Making a difference in the Central North PD

In 2021 the Central North PD Youth Program has been making a difference in its local communities through strong connections to Rugby League.

In April the focus was on bringing the NRL's Voice Against Violence program to schools within the region, and more recently - just before Greater Sydney's Covid resurgence took hold - a partnership with Bourke High School saw a group of students take part in the Penrith Panthers 'Sticks to Stadium' program. 

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Voice Against Violence

 

Former Canberra Raiders captain and representative Rugby League player Alan Tongue has been the face of the NRL Voice against Violence program, which is directed at raising awareness of and preventing violence against women and children.

Between 21-23 April this year he took the message to schools at Nyngan, Cobar, Bourke, Brewarrina, Lightning Ridge, Walgett and Collarenebri. 

Born and raised in Tamworth, Alan understands the impact and influence sport can have in young lives, and especially in the lives of country kids. 

“I don’t believe we have the complete answer but are part of a jigsaw of different programs and education across a community,” Alan says. He believes the program is getting results and is making steps forward in changing thinking patterns and behaviors of young people. 

“Sport has the power to bring communities together and we want to harness that for good. By teaching respect and challenging attitudes, behaviours and social norms that can contribute to domestic violence, we can break that cycle and inspire positive action".

Sessions provide students with insights into what violence is, the different forms it takes, the wide-reaching consequences of violence and why it occurs. Students who show interest in the program are being encouraged to attend school and display good behaviour in order to secure a spot. 

Alan: “We want to create a standard of behaviour and culture around respect towards women and we also want young kids to feel confident enough to stand up and speak out against violence.”

Detective Inspector Paul Quigg is a driving force behind this activity in the Central North PD. He says the feedback from schools already having experienced the program has been exceptional.  “Comments like ‘this is the best program I have ever seen rolled out’ coming from a principal of very high regard, is an indication of the depth of impact this program is having locally".

Gary Tongue with Detective Inspector Paul Quigg

Sticks to Stadium trip 

The Sticks to Stadium trip in June featured a tour of the Panthers Rugby League Academy, Indigenous cultural experiences at Muru Mittigar, Indigenous health workshops, attending the NRL game between the Penrith Panthers and Sydney Roosters and being allowed within the inner sanctum on game day. 

The Penrith Panthers Rugby League Club has been proudly supporting the Central North PD Youth Program for the past two years. Positive social and cultural experiences can be transformative for the school children who make the journey to the Penrith Panthers Rugby League Academy and learn what it takes to be a NRL player under the Penrith Panthers Rugby League program.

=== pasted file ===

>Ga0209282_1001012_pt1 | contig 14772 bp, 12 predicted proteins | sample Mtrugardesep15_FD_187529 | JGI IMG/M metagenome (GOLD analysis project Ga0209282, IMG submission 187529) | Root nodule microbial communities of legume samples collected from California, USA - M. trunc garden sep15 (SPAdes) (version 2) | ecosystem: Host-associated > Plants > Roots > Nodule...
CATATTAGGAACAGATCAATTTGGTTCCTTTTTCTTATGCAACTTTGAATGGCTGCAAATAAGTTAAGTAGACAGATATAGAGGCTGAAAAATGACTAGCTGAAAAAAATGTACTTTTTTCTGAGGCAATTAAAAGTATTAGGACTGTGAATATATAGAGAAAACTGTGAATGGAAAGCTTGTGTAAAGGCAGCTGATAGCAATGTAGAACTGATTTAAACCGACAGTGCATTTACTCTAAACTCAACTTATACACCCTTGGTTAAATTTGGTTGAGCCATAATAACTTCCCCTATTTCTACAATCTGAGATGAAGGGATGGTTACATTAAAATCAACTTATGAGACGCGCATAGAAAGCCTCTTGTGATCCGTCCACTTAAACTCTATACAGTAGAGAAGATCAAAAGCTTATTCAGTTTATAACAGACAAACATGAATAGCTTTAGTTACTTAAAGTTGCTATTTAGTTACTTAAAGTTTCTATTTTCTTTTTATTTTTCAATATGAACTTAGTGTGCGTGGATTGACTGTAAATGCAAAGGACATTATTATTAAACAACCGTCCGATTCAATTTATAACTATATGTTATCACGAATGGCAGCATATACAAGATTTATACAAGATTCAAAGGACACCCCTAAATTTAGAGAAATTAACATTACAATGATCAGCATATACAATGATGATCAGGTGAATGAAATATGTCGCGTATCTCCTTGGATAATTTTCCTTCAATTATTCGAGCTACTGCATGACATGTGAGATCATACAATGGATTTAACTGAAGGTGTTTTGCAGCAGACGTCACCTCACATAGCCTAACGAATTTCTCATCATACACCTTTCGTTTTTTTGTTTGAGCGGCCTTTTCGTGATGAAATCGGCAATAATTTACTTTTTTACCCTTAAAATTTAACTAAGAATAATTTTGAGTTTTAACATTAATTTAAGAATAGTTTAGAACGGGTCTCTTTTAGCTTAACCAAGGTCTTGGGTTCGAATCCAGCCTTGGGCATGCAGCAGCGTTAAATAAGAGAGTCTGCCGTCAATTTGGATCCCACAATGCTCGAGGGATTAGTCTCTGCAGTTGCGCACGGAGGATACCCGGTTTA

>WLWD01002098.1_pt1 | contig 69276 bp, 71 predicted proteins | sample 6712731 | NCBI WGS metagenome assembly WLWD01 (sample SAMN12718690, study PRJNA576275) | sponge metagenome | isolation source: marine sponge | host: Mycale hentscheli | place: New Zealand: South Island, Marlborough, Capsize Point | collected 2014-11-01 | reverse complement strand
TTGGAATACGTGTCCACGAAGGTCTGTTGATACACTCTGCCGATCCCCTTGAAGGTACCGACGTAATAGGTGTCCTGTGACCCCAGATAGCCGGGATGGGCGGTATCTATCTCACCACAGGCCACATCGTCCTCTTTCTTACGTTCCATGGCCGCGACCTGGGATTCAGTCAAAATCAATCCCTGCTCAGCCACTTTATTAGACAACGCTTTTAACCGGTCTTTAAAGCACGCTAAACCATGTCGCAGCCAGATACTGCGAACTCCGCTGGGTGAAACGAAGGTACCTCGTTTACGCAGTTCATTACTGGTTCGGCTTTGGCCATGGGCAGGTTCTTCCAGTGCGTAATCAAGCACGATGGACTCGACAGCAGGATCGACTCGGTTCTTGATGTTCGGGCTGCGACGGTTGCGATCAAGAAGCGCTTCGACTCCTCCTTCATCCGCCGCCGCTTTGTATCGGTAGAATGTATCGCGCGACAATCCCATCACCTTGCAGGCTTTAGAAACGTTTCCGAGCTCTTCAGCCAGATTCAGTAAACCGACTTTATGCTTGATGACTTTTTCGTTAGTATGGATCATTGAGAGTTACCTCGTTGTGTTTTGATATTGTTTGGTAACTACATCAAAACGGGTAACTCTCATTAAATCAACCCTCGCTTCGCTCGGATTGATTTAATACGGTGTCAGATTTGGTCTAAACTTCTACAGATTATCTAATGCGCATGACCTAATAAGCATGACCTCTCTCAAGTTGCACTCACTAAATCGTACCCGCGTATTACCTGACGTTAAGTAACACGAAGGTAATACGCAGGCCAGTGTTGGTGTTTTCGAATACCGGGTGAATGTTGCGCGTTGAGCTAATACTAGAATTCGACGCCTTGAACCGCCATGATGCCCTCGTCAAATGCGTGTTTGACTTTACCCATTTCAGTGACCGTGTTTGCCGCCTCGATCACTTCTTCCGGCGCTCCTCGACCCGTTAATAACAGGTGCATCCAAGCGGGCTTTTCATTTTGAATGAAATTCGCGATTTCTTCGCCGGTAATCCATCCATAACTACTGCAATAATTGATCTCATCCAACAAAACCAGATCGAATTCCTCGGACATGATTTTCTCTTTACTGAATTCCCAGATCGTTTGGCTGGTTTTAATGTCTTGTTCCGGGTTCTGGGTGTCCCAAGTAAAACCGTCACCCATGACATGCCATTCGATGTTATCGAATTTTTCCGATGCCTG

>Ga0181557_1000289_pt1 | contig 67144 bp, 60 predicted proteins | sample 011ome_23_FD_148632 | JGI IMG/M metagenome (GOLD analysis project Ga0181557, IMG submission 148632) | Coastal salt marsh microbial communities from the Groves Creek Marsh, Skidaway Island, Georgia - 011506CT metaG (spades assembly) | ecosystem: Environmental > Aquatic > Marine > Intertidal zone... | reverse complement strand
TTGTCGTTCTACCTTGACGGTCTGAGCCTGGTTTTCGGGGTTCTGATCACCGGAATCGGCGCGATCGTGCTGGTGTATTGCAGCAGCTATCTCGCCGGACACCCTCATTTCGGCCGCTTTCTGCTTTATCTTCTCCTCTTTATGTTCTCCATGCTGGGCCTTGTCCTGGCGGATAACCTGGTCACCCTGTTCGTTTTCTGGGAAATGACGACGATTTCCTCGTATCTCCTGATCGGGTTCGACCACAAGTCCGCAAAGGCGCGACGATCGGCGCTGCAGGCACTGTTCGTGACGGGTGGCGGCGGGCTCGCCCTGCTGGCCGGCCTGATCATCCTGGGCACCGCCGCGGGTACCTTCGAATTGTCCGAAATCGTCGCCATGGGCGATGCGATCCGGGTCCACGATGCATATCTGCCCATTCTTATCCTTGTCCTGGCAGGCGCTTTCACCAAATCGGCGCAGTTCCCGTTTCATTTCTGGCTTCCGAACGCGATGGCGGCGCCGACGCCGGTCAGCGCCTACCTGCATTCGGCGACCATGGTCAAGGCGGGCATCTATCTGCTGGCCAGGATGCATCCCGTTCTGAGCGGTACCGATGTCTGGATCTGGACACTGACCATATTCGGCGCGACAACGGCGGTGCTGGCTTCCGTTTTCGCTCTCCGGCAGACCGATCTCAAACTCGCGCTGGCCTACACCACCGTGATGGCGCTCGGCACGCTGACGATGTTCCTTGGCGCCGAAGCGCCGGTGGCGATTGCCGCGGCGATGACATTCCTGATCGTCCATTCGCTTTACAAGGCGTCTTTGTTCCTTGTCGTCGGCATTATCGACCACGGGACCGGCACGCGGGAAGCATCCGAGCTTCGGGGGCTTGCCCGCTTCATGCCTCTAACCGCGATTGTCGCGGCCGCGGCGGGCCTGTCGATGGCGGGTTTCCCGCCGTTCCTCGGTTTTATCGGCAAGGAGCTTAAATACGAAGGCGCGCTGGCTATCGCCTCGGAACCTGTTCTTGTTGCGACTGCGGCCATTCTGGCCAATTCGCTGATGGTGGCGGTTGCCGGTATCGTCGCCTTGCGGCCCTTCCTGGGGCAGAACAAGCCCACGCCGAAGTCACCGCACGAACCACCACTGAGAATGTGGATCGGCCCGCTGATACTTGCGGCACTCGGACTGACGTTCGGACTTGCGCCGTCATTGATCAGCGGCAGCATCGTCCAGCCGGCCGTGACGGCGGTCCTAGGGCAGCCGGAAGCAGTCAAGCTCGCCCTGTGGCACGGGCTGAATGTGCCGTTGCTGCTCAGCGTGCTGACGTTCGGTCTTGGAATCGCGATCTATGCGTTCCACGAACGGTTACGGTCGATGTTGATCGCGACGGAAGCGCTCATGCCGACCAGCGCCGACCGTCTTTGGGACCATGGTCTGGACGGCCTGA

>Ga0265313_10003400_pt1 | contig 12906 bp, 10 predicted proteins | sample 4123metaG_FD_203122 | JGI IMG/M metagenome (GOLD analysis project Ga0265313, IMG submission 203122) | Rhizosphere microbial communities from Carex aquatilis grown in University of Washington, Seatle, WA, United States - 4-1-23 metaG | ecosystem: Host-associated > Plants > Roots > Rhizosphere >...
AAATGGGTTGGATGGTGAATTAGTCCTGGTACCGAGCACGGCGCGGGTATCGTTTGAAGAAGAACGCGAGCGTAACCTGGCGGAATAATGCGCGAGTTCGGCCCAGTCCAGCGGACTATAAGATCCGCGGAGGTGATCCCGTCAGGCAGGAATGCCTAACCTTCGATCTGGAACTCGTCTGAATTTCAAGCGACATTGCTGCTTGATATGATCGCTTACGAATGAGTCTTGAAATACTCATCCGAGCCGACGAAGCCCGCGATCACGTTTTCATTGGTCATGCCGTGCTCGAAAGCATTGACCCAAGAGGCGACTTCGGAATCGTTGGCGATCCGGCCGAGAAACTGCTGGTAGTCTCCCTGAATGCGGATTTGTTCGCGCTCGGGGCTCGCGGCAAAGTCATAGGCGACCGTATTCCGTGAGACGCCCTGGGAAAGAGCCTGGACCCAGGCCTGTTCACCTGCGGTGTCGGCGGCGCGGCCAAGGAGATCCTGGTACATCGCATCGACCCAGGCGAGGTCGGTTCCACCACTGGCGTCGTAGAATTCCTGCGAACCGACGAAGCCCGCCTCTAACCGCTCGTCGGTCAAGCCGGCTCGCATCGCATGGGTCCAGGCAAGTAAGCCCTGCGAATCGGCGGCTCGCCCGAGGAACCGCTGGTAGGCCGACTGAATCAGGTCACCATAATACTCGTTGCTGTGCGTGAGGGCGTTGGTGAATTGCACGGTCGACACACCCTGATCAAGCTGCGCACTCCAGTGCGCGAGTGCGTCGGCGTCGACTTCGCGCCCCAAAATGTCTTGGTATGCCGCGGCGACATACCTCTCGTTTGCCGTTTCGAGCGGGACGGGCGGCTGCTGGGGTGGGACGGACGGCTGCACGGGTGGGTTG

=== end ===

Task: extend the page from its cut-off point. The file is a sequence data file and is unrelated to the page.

After arriving at the Penrith Panthers Rugby League Academy, the students met former NRL player, Glen Liddiard, who is the Penrith Panthers Aboriginal & Indigenous Welfare officer. Glen spoke to the boys about the importance of attending school and obtaining a good education, making the right choices in life, and being a good role model on and off the field.

They also went to the NSW Rugby League Centre of Excellence at Sydney Olympic Park with a tour of the facility by former NRL referee, Gavin Badger. Gavin is a proud Indigenous man and he took time out to conduct a motivational talk to the school students. He spoke about his life growing up in the tough area of Redfern and having the right mentors as a young man. Influenced by that mentorship he later went on to referee over 300 NRL first grade games, as well as fixtures all over the world.

Paul Quigg paid special thanks for the success of the trip to Glen Liddiard, Diane Langmack OAM, Mariah Broadbridge and Tiffany Serra from the Penrith Panthers Rugby League club, Chief Executive of the NSW Rugby League, David Trodden, Kristian Heffernan and Gavin Badger from the NSW Rugby League, Dane Parnaby and Simon David from Bourke High School and Senior Constable Katie Hitchman, Youth Liaison Officer, Constable Gavin Campbell from the Bourke PCYC and Aboriginal Community Liaison Officer, Michael Jackson.

Bourke High School student Mervyn Powell made presentations of a painting to Glen Liddiard (left) and a painted football to NSWRL chief executive David Trodden and player rep Paul Langmack (right)

The students from Bourke High School prior to the Sticks to Stadium program with Senior Constable Hitchman, Senior Constable Campbell, ACLO’s Michael Jackson, Corrina Gibb and the teaching staff from Bourke High School.

The students with Penrith Panthers Rugby League player Viliame Kikau.
Students from Bourke High School with members of the Women’s NSW State of Origin team at the NSW Rugby League Centre of Excellence at Sydney Olympic Park.

 

 

 

 

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